It may be helpful to contemplate that Jesus’ calculations were exactly the same as the disciples’. That is why He sent them to survey the supply. He had sharpened His pencil and knew that the demand far outstripped the supply. The big difference between how Jesus viewed the situation and how the disciples approached it was just that: His view. He factored in God (He looked up to heaven and “blessed” the food in v. 19). He trumped calculations with confidence.
So, have confidence. Have faith in God and step out in faith and tell those in need that they do not need to look elsewhere: You are going to feed them. And God will see to it that you do.
So, in summary, when concern, informed by biblical confidence, meets compassion, then concern will be constructive.
When Compliance Meets Command
Next, we see that there is a dynamic when compliance meets a command. Simply put, the disciples were compliant and Jesus was creative.
And they said to Him, “We have here only five loaves and two fish.”
He said, “Bring them here to Me.” Then He commanded the multitudes to sit down on the grass. And He took the five loaves and the two fish, and looking up to heaven, He blessed and broke and gave the loaves to the disciples; and the disciples gave to the multitudes. So they all ate and were filled, and they took up twelve baskets full of the fragments that remained. Now those who had eaten were about five thousand men, besides women and children.
When compassion meets concern, creative things happen. We can put it like this: When compassion meets concern, God gets creative (and we become constructive).
After the disciples had done their calculations they probably rather tentatively showed the Lord all they had in the food cupboard. And what they had seemed hopelessly insufficient in the light of the need (John 6:9). But, without hesitation, the Lord said, “Bring them here to Me.” As the disciples complied, Jesus “commanded the multitudes to sit down on the grass.” Parallel accounts make it clear that He did so through the means of the disciples. They went around telling people to sit down and get ready for chef’s surprise. We wonder what they said when people asked what they were about to receive. Perhaps, “All we can say is that it’s out of this world. Just wait and see.”
After praying over the meal, Jesus fed the multitudes and twelve basketfuls remained. Everyone was filled by the miraculous provision of God. I am pretty sure, at that point, that the disciples were happy they had not sent the multitudes away, for by God’s sovereign grace He, through them, gave them something to eat.
What can we learn from this? Simply, yet profoundly, that when we comply to Christ’s compassionate command we will experience God’s creative power. This miracle was a creative miracle. The Lord created more from what existed. He does this all of the time by more normal horticultural and agricultural means. The Lord met the need by His creative power.
Let’s summarise the process.
Concern met with compassion; compassion met with confidence; confidence met with compliance; and the compliant experienced a creative God. The needy were fed to the glory of God and to the good of the disciples.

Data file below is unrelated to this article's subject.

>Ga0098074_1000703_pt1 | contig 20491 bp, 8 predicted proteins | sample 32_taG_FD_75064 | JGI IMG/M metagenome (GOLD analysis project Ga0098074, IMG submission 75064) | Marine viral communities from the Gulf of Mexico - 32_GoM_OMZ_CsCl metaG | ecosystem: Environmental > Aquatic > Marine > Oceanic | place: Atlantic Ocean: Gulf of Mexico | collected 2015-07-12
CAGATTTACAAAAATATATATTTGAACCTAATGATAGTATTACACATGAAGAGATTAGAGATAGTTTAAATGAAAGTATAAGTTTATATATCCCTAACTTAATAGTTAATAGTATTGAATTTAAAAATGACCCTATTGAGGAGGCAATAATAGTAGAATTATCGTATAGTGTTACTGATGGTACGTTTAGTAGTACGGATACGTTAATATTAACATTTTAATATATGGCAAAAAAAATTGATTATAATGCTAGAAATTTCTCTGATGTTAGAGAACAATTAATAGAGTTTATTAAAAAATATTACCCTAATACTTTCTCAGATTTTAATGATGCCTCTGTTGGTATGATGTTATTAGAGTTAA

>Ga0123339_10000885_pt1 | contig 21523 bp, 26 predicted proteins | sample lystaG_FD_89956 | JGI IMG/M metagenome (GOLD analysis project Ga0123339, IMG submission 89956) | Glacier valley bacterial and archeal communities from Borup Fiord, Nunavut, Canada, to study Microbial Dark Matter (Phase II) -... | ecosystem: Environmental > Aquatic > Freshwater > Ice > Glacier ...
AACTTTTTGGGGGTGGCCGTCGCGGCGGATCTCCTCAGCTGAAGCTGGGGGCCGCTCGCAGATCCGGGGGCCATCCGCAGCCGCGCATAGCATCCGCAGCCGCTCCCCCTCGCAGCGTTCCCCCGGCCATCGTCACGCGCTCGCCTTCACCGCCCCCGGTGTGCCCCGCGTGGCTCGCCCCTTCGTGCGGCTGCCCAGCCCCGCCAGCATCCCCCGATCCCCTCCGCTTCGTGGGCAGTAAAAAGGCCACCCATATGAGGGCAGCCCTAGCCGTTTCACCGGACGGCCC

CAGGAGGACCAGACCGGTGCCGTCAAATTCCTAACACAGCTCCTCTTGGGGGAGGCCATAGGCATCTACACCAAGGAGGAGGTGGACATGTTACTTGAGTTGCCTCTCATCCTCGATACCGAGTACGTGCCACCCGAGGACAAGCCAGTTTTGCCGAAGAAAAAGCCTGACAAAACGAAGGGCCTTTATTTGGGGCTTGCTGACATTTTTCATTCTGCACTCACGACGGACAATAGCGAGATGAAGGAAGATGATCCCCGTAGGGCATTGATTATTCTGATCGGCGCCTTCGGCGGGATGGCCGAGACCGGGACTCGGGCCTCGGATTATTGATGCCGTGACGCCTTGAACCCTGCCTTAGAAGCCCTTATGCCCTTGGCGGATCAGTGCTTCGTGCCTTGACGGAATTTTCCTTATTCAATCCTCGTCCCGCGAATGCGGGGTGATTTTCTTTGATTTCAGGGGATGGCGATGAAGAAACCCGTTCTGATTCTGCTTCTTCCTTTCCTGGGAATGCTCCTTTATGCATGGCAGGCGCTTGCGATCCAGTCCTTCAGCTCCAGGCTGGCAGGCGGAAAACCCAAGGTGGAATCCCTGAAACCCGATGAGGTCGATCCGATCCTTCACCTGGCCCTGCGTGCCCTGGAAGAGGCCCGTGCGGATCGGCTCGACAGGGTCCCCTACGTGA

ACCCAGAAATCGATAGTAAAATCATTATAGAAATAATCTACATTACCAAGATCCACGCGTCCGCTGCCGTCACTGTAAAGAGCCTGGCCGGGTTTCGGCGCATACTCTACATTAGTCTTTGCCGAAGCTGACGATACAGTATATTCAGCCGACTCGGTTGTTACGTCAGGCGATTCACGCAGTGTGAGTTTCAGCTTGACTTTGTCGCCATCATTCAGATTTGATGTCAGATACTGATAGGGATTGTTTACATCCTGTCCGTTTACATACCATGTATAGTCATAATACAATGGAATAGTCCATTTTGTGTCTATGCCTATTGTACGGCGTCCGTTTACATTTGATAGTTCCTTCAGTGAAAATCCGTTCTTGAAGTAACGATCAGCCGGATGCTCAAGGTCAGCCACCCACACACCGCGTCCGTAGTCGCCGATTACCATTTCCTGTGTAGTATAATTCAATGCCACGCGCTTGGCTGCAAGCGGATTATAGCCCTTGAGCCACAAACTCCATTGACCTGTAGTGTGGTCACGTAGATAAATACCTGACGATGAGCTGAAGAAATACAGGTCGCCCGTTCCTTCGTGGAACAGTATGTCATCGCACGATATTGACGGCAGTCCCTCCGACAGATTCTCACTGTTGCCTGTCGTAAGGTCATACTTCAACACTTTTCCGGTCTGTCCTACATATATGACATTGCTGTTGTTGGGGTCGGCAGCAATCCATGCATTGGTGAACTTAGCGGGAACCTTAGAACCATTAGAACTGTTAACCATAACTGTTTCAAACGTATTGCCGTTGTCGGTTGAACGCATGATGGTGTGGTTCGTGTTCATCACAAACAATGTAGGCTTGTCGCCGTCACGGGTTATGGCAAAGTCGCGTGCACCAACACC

But we can reduce this summary further: Concern met with Christ. And a whole lot of good resulted.
This appeal to consider the needs before us is grounded in the gospel of Christ. We cannot do such a thing in our own strength. We are in desperate need for His grace and for His strength to persevere in this.
It is the Bread of Life that will nourish us for this task. But it is also the Bread of Life that motivates us to reach out to reach orphaned children with the Bread of Life. If God calls you to this, the goal is far greater than food and shelter. The ultimate goal is the salvation of their souls. And in both cases you will need to rely on Christ our Creator (John 1).
Yes, Jesus is God, and God is our Creator. So if you are worried about having sufficient for the task of fostering or adopting, you need not worry. If Jesus Christ is turning your concern into constructive compassion, then give Him your lunch and watch it turn into an abundance of meals.
As we draw this to a close let me connect some important dots.
We, as a church, are sending away one of our elders and his family. Who will fill the shoes of their compassion? This man has served faithfully and fruitfully as an elder. He has demonstrated great initiative in reaching out to those in need. He has not only been concerned but has been constructively compassionate. Some hungry people will be left behind. Who will feed them?
And what of the likely closure of the orphanage? I trust that people in our church will pray over this message and be willing to volunteer to be a part of a miracle. They would do well to consult with those who are experienced in this area. Experience is important. Such an undertaking is not for the faint of heart. But it is for the faithful.
I would encourage men to listen to their wives and not to flippantly dismiss their willingness as a whim. I always advise husbands to let their wife have as many children as she wants. The same reasoning would apply here. Listen to your God-given helper.
Of course, those who do foster and/or adopt will need assistance. Fellow church members should be willing to supply the scones and sardines.
God has brought these children to us, and both they and we have been blessed. They are now facing a crisis. My exhortation is: “They do not need to go away. You give them something to eat.”